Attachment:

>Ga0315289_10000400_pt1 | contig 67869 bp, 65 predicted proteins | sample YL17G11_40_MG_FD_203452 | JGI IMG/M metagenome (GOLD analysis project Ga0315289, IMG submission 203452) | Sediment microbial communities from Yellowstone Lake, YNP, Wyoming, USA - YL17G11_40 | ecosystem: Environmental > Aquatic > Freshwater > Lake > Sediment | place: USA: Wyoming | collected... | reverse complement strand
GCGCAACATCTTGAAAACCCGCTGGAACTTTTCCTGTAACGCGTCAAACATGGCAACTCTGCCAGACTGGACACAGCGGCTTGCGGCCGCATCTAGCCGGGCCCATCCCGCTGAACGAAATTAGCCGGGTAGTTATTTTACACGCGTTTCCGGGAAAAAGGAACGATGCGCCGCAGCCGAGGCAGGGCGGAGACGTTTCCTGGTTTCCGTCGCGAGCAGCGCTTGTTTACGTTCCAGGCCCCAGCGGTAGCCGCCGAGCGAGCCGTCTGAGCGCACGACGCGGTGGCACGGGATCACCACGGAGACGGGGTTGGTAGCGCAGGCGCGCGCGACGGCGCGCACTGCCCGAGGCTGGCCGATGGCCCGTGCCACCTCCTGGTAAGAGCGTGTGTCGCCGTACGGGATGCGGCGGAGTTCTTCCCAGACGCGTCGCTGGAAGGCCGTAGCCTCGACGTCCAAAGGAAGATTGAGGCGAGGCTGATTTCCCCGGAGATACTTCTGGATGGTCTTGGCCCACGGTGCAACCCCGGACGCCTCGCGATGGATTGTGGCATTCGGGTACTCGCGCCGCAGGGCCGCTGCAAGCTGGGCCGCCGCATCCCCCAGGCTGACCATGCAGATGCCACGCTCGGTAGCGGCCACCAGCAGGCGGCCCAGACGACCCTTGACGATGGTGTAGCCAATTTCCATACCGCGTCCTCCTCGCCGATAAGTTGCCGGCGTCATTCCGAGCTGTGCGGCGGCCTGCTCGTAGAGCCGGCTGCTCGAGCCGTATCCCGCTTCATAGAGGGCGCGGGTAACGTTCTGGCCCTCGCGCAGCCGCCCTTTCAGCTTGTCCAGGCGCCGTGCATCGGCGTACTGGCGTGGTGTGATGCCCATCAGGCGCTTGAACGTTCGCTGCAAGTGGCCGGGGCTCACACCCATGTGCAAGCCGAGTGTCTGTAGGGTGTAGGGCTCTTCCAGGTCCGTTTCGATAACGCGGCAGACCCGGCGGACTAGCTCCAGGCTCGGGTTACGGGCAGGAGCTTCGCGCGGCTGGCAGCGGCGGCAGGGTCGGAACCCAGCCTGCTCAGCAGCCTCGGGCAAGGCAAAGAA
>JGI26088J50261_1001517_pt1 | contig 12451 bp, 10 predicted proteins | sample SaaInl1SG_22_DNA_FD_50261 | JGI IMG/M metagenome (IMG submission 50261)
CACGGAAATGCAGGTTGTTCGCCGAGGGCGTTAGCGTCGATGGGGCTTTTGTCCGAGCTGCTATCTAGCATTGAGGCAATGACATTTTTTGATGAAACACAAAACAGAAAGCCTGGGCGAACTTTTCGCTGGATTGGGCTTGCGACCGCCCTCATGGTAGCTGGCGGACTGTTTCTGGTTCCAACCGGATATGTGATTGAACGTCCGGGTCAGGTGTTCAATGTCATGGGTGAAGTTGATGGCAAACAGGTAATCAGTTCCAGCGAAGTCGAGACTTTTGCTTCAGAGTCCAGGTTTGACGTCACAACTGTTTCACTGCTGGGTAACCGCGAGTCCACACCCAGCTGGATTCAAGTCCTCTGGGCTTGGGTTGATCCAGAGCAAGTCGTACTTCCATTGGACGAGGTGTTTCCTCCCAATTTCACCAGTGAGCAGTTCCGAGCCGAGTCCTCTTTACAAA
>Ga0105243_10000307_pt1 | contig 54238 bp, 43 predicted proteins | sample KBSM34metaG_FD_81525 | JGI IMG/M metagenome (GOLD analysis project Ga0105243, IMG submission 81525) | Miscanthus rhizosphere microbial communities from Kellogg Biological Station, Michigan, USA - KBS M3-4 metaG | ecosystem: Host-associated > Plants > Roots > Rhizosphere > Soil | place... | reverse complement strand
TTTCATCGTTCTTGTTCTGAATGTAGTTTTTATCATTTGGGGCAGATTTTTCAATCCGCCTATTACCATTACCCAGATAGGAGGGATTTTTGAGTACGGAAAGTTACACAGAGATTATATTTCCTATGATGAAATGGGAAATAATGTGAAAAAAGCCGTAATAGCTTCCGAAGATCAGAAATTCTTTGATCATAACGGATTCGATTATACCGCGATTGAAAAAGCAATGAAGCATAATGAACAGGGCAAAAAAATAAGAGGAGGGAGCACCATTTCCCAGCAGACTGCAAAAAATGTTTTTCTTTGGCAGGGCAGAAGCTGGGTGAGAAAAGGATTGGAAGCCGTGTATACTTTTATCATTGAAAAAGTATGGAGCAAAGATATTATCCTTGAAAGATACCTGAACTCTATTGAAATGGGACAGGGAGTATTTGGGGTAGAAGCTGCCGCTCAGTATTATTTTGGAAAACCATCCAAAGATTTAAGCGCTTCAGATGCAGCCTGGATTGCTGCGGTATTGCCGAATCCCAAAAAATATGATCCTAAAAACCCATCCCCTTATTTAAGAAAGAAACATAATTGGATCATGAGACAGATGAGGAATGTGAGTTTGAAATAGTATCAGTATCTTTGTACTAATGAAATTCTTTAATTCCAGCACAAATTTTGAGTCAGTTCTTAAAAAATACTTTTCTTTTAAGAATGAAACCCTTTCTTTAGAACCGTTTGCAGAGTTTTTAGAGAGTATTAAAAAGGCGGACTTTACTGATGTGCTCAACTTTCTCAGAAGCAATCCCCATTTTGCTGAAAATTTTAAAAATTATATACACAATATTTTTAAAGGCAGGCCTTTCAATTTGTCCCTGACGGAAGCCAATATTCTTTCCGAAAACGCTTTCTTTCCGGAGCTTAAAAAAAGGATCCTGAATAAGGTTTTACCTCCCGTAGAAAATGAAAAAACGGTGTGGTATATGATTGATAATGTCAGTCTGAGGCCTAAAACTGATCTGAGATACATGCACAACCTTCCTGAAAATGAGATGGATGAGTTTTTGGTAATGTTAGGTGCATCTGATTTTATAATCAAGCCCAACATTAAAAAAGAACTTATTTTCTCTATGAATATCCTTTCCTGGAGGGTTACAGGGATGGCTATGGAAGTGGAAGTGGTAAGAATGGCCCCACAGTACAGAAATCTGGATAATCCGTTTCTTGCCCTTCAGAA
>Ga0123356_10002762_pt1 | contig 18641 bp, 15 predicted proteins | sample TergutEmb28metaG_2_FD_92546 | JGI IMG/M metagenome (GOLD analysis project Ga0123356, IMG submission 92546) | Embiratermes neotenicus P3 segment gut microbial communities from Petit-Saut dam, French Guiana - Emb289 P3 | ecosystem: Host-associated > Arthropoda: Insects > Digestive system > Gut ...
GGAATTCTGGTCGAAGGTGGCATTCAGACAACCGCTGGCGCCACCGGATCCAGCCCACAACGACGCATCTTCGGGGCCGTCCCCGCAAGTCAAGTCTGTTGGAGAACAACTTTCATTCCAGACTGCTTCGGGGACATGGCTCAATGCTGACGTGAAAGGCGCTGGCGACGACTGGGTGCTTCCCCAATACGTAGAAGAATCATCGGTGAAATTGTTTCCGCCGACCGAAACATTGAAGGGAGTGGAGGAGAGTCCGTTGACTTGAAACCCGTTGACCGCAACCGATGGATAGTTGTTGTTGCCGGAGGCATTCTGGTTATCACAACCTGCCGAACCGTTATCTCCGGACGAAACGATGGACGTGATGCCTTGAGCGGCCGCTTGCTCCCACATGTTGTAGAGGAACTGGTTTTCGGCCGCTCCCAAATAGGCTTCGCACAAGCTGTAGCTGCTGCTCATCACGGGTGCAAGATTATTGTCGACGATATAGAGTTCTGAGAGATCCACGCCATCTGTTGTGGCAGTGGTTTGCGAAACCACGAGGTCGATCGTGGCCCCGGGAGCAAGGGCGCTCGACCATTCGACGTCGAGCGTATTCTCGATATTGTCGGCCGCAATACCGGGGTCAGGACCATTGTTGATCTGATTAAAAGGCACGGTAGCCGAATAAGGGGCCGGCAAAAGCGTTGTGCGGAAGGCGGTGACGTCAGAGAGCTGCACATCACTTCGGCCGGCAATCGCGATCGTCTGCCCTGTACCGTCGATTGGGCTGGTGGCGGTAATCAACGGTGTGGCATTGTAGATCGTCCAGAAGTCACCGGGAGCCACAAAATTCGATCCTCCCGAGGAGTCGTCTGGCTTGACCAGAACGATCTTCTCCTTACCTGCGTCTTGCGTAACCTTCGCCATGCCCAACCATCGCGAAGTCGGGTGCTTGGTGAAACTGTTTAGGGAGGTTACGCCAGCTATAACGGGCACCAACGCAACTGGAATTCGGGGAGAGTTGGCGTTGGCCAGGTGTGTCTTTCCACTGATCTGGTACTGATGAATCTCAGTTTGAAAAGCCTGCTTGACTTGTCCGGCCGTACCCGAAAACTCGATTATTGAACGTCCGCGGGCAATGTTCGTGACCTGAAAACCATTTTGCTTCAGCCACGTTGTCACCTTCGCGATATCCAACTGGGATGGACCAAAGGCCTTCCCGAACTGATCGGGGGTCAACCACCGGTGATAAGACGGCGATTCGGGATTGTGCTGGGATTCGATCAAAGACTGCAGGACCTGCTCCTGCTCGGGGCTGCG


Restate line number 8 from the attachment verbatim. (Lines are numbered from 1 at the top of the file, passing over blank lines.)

GGAATTCTGGTCGAAGGTGGCATTCAGACAACCGCTGGCGCCACCGGATCCAGCCCACAACGACGCATCTTCGGGGCCGTCCCCGCAAGTCAAGTCTGTTGGAGAACAACTTTCATTCCAGACTGCTTCGGGGACATGGCTCAATGCTGACGTGAAAGGCGCTGGCGACGACTGGGTGCTTCCCCAATACGTAGAAGAATCATCGGTGAAATTGTTTCCGCCGACCGAAACATTGAAGGGAGTGGAGGAGAGTCCGTTGACTTGAAACCCGTTGACCGCAACCGATGGATAGTTGTTGTTGCCGGAGGCATTCTGGTTATCACAACCTGCCGAACCGTTATCTCCGGACGAAACGATGGACGTGATGCCTTGAGCGGCCGCTTGCTCCCACATGTTGTAGAGGAACTGGTTTTCGGCCGCTCCCAAATAGGCTTCGCACAAGCTGTAGCTGCTGCTCATCACGGGTGCAAGATTATTGTCGACGATATAGAGTTCTGAGAGATCCACGCCATCTGTTGTGGCAGTGGTTTGCGAAACCACGAGGTCGATCGTGGCCCCGGGAGCAAGGGCGCTCGACCATTCGACGTCGAGCGTATTCTCGATATTGTCGGCCGCAATACCGGGGTCAGGACCATTGTTGATCTGATTAAAAGGCACGGTAGCCGAATAAGGGGCCGGCAAAAGCGTTGTGCGGAAGGCGGTGACGTCAGAGAGCTGCACATCACTTCGGCCGGCAATCGCGATCGTCTGCCCTGTACCGTCGATTGGGCTGGTGGCGGTAATCAACGGTGTGGCATTGTAGATCGTCCAGAAGTCACCGGGAGCCACAAAATTCGATCCTCCCGAGGAGTCGTCTGGCTTGACCAGAACGATCTTCTCCTTACCTGCGTCTTGCGTAACCTTCGCCATGCCCAACCATCGCGAAGTCGGGTGCTTGGTGAAACTGTTTAGGGAGGTTACGCCAGCTATAACGGGCACCAACGCAACTGGAATTCGGGGAGAGTTGGCGTTGGCCAGGTGTGTCTTTCCACTGATCTGGTACTGATGAATCTCAGTTTGAAAAGCCTGCTTGACTTGTCCGGCCGTACCCGAAAACTCGATTATTGAACGTCCGCGGGCAATGTTCGTGACCTGAAAACCATTTTGCTTCAGCCACGTTGTCACCTTCGCGATATCCAACTGGGATGGACCAAAGGCCTTCCCGAACTGATCGGGGGTCAACCACCGGTGATAAGACGGCGATTCGGGATTGTGCTGGGATTCGATCAAAGACTGCAGGACCTGCTCCTGCTCGGGGCTGCG